Nil Points, Douze Points, and Everything In Between: An Analysis of Political Voting Bias in the Eurovision Song Contest
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Most viewers assume voting in the Eurovision Song Contest (ESC) is politically motivated, but few empirical studies have addressed political voting bias. If these claims have any validity then Eurovision voting results would provide meaningful insight into European public opinion and the degree of assimilation amongst contest participants. This study examines political voting bias by estimating what predicts votes from participating countries across voting systems using data from 1989 – 2012, as well as numerous song, performance, and country variables. The findings suggest voting is politically biased, although song popularity is significant and predictive of voting behavior. The results further indicate that contest participants form into smaller regional voting blocs and are statistically likely to vote for their neighbors. This study supports the claims of political voting and that Eurovision voting patterns are meaningful indicators of public opinion and inter-regional relations.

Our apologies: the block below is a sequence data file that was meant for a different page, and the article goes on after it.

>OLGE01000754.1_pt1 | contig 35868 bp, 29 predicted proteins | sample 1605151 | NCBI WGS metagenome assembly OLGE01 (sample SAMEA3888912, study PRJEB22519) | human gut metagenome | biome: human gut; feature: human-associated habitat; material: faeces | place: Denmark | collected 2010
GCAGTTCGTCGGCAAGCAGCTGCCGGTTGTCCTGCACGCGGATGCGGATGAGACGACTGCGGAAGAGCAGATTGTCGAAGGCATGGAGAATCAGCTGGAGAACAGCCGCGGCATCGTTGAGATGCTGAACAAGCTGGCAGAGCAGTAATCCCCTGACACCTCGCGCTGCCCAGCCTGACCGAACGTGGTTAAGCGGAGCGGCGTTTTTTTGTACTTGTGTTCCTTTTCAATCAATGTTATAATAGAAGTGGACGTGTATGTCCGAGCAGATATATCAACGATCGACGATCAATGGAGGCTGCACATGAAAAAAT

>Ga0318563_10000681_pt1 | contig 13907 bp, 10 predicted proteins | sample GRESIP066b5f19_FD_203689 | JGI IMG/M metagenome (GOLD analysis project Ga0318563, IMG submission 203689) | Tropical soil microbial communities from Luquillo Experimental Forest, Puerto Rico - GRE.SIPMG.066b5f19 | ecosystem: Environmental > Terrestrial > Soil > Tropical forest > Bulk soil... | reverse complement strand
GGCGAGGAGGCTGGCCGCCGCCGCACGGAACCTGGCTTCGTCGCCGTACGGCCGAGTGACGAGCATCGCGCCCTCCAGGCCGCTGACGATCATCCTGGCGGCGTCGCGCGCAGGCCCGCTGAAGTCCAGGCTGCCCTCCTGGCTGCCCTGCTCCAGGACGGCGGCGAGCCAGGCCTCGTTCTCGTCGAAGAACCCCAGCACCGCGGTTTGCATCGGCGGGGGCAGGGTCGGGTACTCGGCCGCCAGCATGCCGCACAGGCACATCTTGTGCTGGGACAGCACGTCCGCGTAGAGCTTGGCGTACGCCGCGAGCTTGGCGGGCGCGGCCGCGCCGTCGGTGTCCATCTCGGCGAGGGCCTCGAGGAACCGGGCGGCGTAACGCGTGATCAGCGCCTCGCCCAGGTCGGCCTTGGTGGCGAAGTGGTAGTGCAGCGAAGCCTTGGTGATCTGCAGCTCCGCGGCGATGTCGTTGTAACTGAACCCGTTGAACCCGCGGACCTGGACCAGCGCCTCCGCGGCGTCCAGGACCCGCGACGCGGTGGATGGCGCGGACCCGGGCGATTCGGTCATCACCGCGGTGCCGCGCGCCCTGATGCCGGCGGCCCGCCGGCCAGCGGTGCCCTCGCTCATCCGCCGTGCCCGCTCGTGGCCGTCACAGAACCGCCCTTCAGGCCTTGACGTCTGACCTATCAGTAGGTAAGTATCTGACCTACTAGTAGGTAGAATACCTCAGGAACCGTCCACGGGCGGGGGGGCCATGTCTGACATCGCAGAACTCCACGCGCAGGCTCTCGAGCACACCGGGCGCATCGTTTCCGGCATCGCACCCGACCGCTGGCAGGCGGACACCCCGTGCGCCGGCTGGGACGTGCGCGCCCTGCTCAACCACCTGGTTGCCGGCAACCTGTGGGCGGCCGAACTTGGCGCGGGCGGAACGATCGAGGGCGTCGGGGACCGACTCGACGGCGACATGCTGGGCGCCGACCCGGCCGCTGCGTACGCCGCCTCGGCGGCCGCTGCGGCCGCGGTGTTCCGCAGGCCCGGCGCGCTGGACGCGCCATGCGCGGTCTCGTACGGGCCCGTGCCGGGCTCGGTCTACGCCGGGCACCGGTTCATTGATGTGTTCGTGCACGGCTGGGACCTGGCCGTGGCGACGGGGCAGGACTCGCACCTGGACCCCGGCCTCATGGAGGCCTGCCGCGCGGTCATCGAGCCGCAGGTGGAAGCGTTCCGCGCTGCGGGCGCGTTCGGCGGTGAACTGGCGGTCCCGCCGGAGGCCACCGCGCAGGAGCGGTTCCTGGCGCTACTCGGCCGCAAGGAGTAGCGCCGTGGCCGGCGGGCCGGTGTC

DepartmentThe Sanford School of Public Policy
CitationBoulos, Anna (2013). Nil Points, Douze Points, and Everything In Between: An Analysis of Political Voting Bias in the Eurovision Song Contest. Master's project, Duke University. Retrieved from https://hdl.handle.net/10161/6500.
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This work is licensed under a Creative Commons Attribution-Noncommercial-No Derivative Works 3.0 United States License.
Rights for Collection: Sanford School Master of Public Policy (MPP) Program Master’s Projects